This is simple if you have a good carving knife, a two-pronged fork and a steel for sharpening the knife. The same principles apply for roast or boiled cuts.
The meat will keep hot for about ten minutes once it has been removed from the oven or from the boiling liquor. Put it to rest in a warm place to allow the meat to ‘set’ — it makes carving much easier. Adjust your timing to allow for the accompanying vegetables to be cooked, but not overdone, and to allow time for a sauce to be made or gravy thickened. Meanwhile keep meat hot without overcooking it.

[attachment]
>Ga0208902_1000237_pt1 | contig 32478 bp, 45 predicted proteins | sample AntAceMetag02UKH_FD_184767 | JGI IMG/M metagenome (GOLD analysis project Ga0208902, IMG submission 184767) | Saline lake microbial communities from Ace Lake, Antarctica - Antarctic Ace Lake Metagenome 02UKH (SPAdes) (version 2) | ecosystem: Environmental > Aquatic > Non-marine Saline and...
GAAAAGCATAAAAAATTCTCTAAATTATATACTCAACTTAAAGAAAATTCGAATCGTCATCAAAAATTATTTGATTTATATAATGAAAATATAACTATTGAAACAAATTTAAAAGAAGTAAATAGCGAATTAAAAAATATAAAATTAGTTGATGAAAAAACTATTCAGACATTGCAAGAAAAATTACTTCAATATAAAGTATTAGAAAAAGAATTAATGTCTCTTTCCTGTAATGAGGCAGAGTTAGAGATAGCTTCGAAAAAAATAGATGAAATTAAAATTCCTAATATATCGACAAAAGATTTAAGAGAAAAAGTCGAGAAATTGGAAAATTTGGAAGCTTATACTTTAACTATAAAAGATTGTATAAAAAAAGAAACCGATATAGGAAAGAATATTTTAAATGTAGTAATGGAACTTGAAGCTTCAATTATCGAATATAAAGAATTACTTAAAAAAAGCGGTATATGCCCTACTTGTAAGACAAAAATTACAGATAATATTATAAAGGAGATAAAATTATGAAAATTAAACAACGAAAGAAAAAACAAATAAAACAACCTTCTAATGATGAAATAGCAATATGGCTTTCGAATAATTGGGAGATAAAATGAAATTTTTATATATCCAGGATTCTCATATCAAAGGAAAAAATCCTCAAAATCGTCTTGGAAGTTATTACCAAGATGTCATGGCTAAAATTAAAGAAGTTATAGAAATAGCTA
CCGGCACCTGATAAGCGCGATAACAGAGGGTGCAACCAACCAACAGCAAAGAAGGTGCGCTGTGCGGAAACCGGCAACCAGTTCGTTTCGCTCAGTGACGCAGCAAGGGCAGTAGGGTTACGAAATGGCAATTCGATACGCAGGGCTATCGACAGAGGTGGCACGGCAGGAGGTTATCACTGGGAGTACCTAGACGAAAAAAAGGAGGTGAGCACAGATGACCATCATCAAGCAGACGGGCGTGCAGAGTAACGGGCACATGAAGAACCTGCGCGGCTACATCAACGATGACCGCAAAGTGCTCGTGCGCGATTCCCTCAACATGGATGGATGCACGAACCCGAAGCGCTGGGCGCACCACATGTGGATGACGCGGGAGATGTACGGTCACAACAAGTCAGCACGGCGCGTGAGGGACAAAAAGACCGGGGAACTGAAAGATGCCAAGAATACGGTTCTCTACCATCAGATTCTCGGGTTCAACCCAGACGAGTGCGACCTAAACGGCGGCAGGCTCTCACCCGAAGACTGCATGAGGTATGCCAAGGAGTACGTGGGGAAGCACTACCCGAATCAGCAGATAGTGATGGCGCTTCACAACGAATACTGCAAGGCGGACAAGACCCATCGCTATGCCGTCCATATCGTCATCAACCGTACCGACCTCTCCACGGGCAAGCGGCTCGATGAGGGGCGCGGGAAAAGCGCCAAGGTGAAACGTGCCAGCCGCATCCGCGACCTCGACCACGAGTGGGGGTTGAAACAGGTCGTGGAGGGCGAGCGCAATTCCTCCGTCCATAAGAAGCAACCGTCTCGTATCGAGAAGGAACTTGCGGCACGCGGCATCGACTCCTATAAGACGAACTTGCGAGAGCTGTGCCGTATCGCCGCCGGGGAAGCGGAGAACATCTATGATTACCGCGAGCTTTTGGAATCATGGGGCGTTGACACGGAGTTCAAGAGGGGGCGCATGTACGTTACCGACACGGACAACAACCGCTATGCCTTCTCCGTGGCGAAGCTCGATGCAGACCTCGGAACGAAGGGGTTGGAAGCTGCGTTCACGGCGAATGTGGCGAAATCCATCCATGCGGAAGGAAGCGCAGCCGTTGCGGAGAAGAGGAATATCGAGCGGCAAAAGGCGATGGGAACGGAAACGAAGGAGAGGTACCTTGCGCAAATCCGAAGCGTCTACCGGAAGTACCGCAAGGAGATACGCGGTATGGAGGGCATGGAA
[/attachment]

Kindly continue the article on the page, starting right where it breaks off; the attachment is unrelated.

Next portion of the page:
Carve the meat on a flat surface, one on which it will not slip about. A spiked carving dish is ideal as it also catches the juices. First, loosen the meat from around any exposed bones. Hold the joint in place firmly with the carving fork and use the knife to slice steadily across the grain of the meat. Generally, beef is carved fairly thinly, and lamb in thick slices. But how you carve is up to you. Whether you serve thick or thin slices is purely a matter of personal preference.